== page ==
About 1.5 million Ukrainians fled their homes after Russia’s invasion of Ukraine in 2014, when Moscow seized and annexed the Crimean peninsula, and a subsequent war in eastern Ukraine between the government and Russian-backed separatists. Most, however, stayed in Ukraine.
The U.N. High Commissioner for Refugees said it was not ready to offer an estimate of how many people might be displaced in a renewed conflict and how many of them would try to leave the country.
“At this point the situation remains highly unpredictable and uncertain, and we are therefore not able to provide any estimates of potential displacement,” said Victoria Andrievska, a UNHCR spokesperson in Kyiv.
“The U.N. and its humanitarian partners in Ukraine hope that the ongoing tensions will not escalate and will be resolved through diplomatic and political means among all concerned parties,” she said.
Europe has faced two refugee crises in recent decades. In the 1990s, more than 2 million people fled to northern Europe from the conflict in former Yugoslavia. And more recently, more than 3 million refugees from Syria’s civil war sought asylum in the EU from 2011 to 2016.
The migration driven by the Syrian conflict provoked political turbulence in Europe, with anti-immigrant politicians pushing to block the acceptance of mainly Muslim refugees, whom they portrayed as a threat to Europe’s secular customs. Some governments also questioned whether those escaping economic hardship should be given asylum in the EU.
“I think here, seeing Ukrainian refugees arrive as a result of a Russian invasion, I would expect the European response would be much more open and much more welcoming than we’ve seen for other non-European groups,” said Daphne Panayotatos, the advocate for Europe at the nonprofit Refugees International.
Europe has the resources to handle an influx of refugees from Ukraine, and it is merely a question of “political will,” she said.
Poland, which has pledged solidarity with Ukraine, has said civilians fleeing a Russian attack would be welcome, as their status as refugees would be beyond doubt.
Ukrainians can travel without visas to the EU, and the country shares a border with the EU states Poland, Slovakia, Hungary and Romania.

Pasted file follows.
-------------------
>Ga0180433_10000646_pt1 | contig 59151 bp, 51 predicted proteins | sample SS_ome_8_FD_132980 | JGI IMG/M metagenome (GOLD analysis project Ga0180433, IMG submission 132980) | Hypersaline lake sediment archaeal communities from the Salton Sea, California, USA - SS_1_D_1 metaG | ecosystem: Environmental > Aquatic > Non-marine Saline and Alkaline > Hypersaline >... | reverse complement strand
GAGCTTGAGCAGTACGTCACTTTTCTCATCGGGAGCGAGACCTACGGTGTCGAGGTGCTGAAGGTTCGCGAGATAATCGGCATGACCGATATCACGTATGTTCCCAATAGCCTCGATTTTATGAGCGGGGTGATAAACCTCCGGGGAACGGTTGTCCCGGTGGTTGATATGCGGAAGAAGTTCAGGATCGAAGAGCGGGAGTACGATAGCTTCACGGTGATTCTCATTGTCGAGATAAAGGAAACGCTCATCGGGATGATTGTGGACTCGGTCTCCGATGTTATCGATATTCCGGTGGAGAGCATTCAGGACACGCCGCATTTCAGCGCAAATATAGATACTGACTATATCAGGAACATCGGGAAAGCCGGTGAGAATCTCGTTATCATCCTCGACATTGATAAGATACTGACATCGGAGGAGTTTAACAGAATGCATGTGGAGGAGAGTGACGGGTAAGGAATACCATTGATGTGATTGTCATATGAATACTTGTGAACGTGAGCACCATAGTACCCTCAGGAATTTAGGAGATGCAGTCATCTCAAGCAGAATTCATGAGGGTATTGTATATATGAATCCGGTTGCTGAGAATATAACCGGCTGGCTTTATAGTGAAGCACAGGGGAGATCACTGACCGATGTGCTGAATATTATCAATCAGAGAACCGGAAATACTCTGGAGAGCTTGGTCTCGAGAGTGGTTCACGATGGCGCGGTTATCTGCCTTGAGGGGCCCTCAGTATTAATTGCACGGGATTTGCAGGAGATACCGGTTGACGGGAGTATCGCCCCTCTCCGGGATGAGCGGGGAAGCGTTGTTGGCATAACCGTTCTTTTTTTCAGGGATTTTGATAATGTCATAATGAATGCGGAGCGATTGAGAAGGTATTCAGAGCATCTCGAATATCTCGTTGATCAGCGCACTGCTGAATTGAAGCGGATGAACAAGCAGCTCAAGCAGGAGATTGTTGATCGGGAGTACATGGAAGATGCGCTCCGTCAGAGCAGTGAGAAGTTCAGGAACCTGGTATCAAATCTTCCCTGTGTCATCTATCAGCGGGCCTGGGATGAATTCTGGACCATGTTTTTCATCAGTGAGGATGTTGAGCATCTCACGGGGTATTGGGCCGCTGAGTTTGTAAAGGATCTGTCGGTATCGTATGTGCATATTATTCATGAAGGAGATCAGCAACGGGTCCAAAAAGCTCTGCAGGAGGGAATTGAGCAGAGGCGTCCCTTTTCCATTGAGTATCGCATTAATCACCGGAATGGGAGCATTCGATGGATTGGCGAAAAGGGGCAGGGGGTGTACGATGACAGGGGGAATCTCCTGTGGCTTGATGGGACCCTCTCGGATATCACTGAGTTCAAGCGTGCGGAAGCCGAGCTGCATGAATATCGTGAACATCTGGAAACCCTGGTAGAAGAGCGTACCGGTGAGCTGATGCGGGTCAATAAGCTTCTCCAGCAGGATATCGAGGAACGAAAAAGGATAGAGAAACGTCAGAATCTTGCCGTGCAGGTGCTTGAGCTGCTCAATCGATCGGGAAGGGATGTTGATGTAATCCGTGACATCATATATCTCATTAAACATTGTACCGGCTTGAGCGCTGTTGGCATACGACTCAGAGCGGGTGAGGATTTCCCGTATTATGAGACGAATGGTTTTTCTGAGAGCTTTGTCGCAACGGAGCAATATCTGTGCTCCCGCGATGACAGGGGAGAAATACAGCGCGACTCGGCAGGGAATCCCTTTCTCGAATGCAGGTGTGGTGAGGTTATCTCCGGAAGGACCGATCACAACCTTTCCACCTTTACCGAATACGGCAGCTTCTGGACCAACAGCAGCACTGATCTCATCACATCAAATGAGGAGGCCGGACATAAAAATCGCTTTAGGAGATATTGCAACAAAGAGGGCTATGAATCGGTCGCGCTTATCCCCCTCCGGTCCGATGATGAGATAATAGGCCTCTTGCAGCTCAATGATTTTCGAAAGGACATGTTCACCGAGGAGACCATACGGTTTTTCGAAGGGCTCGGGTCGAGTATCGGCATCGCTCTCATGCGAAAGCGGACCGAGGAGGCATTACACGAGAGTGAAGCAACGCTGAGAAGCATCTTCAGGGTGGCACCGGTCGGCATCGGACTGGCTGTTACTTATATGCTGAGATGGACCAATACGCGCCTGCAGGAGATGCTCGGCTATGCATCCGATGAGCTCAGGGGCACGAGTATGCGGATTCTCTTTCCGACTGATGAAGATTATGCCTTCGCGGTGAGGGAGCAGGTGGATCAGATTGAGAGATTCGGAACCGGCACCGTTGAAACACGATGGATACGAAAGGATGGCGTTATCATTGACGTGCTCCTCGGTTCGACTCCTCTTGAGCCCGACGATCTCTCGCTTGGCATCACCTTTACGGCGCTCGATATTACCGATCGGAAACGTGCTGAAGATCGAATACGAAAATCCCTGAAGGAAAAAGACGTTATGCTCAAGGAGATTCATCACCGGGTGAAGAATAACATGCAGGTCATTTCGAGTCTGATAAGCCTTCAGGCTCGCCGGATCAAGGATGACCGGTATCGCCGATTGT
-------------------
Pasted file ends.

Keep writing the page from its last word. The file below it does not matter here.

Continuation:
“In the case of a large-scale influx sparked by a conflict in Ukraine, the situation would be unambiguous, as people fleeing would be seen unambiguously as refugees,” said Scazzieri of the Centre for European Reform.
Western governments and analysts accused Russia of using refugees as a political weapon during Europe’s last migration crisis, backing far-right, anti-immigration parties to fuel turmoil within Europe. Moscow has denied the accusations.
EU officials see a potential for Russia to exploit migration again in its confrontation with Ukraine, U.S. officials said.
Russian President Vladimir Putin’s long-term goal is “to destroy NATO and the trans-Atlantic alliance,” and he would try to turn a refugee crisis over Ukraine into a political weapon, said Murphy, the senator.
“I have no doubt he could seize the refugee flows coming out of Ukraine the same way he’s seized the refugee flows coming out of the Middle East. It’s another way to try to split Europeans from each other,” Murphy said. “And if there are tens or hundreds of thousands of refugees coming from Ukraine into Europe, that is going to cause stress in Europe. And that accrues to his benefit, as well.”
John Herbst, a former U.S. ambassador to Ukraine, said he was skeptical that Putin would succeed at taking advantage of a refugee wave. “I have no doubt he will try,” Herbst said. “But the presence of refugees in Eastern Europe will make Putin’s position all the more difficult, as it will be clear who is responsible for so much human misery.”
About 2 million people, many of them elderly, live near the front line in the country’s eastern region, where Ukrainian government and Russian-backed forces are in a stalemate. Civilians there already face hardships in an area that lacks basic services and where movement is severely restricted by military checkpoints. A wider war triggered by a Russian military offensive would hit the population the hardest, humanitarian groups say.
“We must not underestimate the human suffering of renewed conflict — it would result in increased civilian casualties, massive displacement and soaring humanitarian needs,” said Jan Egeland, the secretary general of the Norwegian Refugee Council.
An escalation of the conflict “could lead to a devastating impact on already damaged civil infrastructure, further restricting peoples’ movements and disrupting essential public services such as water, power, transport, markets and banking,” he said.